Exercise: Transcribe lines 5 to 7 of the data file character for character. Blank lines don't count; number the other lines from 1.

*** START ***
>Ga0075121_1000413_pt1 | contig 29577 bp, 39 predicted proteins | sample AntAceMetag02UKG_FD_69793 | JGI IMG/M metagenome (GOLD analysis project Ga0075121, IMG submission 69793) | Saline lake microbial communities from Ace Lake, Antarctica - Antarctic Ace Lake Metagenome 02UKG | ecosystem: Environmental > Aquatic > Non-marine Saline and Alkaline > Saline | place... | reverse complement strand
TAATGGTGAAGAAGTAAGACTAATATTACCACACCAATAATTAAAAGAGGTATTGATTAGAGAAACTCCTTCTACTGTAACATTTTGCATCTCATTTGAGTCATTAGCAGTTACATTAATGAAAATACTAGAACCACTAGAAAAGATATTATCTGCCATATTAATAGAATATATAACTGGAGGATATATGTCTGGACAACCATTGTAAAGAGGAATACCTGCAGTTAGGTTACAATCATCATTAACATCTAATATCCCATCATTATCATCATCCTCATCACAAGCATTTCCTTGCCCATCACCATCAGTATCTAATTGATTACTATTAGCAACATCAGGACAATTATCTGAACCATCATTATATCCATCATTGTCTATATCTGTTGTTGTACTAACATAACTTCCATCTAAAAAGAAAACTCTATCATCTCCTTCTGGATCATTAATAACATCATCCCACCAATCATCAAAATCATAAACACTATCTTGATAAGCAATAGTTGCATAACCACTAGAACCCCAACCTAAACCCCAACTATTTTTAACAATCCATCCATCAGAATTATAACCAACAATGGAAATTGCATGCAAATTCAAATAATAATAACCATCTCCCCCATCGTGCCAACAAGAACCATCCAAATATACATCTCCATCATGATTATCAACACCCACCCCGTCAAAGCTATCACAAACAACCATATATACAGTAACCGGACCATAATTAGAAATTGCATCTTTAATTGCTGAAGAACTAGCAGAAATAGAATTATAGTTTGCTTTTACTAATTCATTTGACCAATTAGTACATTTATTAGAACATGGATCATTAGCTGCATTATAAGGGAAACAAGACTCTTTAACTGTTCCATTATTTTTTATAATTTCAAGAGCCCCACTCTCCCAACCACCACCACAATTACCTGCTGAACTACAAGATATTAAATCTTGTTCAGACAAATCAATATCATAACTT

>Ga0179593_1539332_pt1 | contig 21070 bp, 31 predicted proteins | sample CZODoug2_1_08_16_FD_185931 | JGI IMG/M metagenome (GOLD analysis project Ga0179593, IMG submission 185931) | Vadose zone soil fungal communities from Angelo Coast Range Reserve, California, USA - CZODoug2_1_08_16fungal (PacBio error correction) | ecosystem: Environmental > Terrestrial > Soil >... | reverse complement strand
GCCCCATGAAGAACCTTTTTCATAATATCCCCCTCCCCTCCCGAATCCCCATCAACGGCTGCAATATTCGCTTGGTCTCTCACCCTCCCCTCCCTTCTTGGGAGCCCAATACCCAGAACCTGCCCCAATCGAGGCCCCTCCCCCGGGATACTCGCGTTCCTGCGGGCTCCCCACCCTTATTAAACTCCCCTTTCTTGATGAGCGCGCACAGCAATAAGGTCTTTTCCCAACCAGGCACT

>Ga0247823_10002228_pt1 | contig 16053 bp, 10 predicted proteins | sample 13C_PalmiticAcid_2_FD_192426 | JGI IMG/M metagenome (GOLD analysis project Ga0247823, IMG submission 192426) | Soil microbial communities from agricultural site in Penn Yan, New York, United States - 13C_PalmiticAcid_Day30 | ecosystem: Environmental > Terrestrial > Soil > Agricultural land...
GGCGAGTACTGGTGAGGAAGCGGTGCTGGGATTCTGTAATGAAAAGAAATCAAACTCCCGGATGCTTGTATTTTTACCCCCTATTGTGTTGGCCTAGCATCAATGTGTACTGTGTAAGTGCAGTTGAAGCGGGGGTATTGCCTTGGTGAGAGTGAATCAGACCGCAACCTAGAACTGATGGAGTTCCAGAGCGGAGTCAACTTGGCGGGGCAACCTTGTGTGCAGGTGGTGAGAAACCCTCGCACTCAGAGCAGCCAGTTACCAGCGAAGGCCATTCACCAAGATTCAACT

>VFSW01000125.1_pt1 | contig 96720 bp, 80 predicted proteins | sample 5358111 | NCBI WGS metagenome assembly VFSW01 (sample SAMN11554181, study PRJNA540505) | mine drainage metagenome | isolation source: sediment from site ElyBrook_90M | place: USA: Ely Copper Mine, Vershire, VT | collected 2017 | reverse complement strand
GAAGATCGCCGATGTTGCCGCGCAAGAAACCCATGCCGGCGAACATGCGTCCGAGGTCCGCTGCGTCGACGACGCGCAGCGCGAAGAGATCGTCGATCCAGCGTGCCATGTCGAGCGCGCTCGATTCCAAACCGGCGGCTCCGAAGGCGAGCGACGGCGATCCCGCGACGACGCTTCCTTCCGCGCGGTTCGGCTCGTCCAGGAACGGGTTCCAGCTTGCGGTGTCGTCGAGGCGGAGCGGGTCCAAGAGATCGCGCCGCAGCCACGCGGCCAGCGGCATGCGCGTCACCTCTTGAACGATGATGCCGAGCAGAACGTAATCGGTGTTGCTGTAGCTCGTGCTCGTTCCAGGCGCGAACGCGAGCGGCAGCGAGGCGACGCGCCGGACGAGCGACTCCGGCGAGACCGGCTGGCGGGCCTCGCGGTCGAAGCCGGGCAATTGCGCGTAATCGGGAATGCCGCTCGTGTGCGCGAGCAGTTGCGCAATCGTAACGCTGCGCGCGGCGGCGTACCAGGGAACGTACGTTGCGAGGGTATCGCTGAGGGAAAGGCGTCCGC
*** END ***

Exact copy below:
>Ga0247823_10002228_pt1 | contig 16053 bp, 10 predicted proteins | sample 13C_PalmiticAcid_2_FD_192426 | JGI IMG/M metagenome (GOLD analysis project Ga0247823, IMG submission 192426) | Soil microbial communities from agricultural site in Penn Yan, New York, United States - 13C_PalmiticAcid_Day30 | ecosystem: Environmental > Terrestrial > Soil > Agricultural land...
GGCGAGTACTGGTGAGGAAGCGGTGCTGGGATTCTGTAATGAAAAGAAATCAAACTCCCGGATGCTTGTATTTTTACCCCCTATTGTGTTGGCCTAGCATCAATGTGTACTGTGTAAGTGCAGTTGAAGCGGGGGTATTGCCTTGGTGAGAGTGAATCAGACCGCAACCTAGAACTGATGGAGTTCCAGAGCGGAGTCAACTTGGCGGGGCAACCTTGTGTGCAGGTGGTGAGAAACCCTCGCACTCAGAGCAGCCAGTTACCAGCGAAGGCCATTCACCAAGATTCAACT

>VFSW01000125.1_pt1 | contig 96720 bp, 80 predicted proteins | sample 5358111 | NCBI WGS metagenome assembly VFSW01 (sample SAMN11554181, study PRJNA540505) | mine drainage metagenome | isolation source: sediment from site ElyBrook_90M | place: USA: Ely Copper Mine, Vershire, VT | collected 2017 | reverse complement strand